Schweiss noted that the online investment solutions brilliantly mimicked the advisor revenue model—a percentage of assets—and then offered primarily investment management with some phone advice thrown in at a fraction of the cost. If the advisor is charging 80 basis points and the robo is charging 25, the advisor must be overcharging. Right?
Schweiss said that advisors are going to have to make the value of their advice and counsel more visible—and perhaps charge directly for it, rather than indirectly through the AUM model. Bruckenstein said that advisors can make their planning services more pleasant and efficient by creating a collaborative client planning experience and leveraging online technology to handle labor-intensive activities like rebalancing, tax-loss harvesting and even signing on clients through paperless onboarding. He noted that the custodians have been slow to adopt true automated onboarding, but the technology is available.
Low Returns, Low Fees?
If we are, as Evensky worries, facing a low-return environment—most likely including a significant market meltdown—then Schweiss pointed out that one impact would be reduced AUM fees. Thus, there are two reasons to consider moving to a retainer or hourly revenue model: there would be a closer match between the services the advisor offers and the revenue model (addressing the robo threat), and the retainer revenues wouldn’t be impacted by lower portfolio values.
Tibergien and Bruckenstein each said that, even in the absence of a market crash, advisory firms will need to operate more efficiently in order to prevent a long, gradual margin squeeze in the future. Some possibilities: instead of forcing clients to meet in your office, and instead of scheduling meetings two to four times a year, hold impromptu Skype calls whenever clients want to ask a question. The meetings last seconds or minutes instead of more than an hour, the client gets on-demand service and doesn’t have to fight traffic to get to your office. Win-win!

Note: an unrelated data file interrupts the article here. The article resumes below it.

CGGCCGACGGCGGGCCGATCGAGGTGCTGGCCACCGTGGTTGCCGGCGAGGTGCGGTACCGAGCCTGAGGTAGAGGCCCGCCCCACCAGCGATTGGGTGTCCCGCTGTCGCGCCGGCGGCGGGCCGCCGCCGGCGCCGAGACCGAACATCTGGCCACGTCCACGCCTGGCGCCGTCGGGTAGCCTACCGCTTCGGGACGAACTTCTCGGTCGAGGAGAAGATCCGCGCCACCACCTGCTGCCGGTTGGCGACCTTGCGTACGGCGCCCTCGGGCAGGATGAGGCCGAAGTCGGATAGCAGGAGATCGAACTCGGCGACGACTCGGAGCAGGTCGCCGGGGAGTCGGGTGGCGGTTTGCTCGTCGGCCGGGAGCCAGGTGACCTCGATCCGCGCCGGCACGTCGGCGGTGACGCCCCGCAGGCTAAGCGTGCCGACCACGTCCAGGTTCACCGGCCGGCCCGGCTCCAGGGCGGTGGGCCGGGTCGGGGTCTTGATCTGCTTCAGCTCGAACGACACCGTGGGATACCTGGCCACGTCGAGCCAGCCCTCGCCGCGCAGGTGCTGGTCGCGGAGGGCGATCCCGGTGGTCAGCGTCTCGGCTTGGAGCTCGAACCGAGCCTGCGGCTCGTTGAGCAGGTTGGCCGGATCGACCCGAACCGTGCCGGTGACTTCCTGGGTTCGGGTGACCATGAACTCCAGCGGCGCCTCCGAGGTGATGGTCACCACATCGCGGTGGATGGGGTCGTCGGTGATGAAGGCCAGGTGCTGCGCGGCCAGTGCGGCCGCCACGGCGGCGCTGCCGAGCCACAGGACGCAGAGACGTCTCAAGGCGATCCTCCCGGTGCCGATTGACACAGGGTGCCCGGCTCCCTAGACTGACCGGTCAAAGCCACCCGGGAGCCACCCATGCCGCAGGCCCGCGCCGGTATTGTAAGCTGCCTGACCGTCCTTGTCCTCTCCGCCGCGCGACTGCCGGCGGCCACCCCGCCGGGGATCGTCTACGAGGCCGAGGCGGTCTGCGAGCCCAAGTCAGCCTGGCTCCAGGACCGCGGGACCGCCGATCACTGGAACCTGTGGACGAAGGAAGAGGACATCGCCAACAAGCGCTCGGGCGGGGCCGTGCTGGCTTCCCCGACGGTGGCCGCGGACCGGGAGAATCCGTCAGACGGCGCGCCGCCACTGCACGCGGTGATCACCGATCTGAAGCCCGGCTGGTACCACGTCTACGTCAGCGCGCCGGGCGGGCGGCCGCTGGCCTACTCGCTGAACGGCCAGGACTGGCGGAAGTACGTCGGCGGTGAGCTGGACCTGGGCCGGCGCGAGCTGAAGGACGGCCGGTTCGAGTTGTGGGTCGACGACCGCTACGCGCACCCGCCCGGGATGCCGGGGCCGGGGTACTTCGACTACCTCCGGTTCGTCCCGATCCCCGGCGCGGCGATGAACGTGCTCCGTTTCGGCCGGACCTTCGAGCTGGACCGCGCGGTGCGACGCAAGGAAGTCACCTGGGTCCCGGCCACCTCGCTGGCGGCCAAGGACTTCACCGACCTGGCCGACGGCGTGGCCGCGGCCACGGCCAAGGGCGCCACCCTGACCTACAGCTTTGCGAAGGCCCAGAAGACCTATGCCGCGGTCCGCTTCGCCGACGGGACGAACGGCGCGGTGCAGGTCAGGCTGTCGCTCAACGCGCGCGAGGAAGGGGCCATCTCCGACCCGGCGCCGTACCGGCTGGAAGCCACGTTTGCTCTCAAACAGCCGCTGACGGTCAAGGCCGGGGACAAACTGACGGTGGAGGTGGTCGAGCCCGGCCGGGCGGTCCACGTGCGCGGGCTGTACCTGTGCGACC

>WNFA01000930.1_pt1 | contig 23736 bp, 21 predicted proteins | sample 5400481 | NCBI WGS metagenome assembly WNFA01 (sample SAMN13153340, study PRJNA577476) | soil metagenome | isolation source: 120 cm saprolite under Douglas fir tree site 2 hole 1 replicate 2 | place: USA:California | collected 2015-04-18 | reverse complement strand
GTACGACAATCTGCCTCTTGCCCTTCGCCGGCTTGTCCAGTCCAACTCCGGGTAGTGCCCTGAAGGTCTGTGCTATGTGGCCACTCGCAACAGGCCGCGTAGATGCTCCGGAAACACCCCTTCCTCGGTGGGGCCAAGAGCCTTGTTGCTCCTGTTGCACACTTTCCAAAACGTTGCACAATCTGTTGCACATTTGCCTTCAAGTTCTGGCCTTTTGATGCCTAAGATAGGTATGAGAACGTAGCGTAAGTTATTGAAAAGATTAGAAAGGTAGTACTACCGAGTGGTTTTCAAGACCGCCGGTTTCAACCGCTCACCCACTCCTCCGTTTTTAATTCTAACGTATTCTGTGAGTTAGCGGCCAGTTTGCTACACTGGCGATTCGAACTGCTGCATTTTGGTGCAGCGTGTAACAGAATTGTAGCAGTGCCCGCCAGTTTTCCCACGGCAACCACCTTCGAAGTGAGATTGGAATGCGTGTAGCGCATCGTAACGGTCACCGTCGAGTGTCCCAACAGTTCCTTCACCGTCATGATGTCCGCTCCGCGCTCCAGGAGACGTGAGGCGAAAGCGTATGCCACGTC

But what about the impact of that low-return environment on clients? Evensky noted that he has, in the past, been hostile to the idea of incorporating annuities into client portfolios. But his opposition is beginning to thaw as he looks at the alternatives in today’s high PE environment. For clients who outlive their expected lifespans, an annuity’s mortality premium in those extra bonus years can be significant enough to make up for poor returns in the equity markets, and save some retirements from disaster.
The question that was raised but never resolved: should advisors be planning for longer client lifespans due to improvements in medical technology?
I think everybody in the room was disappointed when the session had to end; there were so many good ideas flowing back and forth from people who happen to be good at recognizing and addressing key issues in the profession. But the session opened up a lot of good conversations throughout the remainder of the conference. I’m sure some of them will be further along, and perhaps more interesting, when we gather together for the next Insider’s Forum, September 11-13 at the Omni Nashville, in Nashville, TN.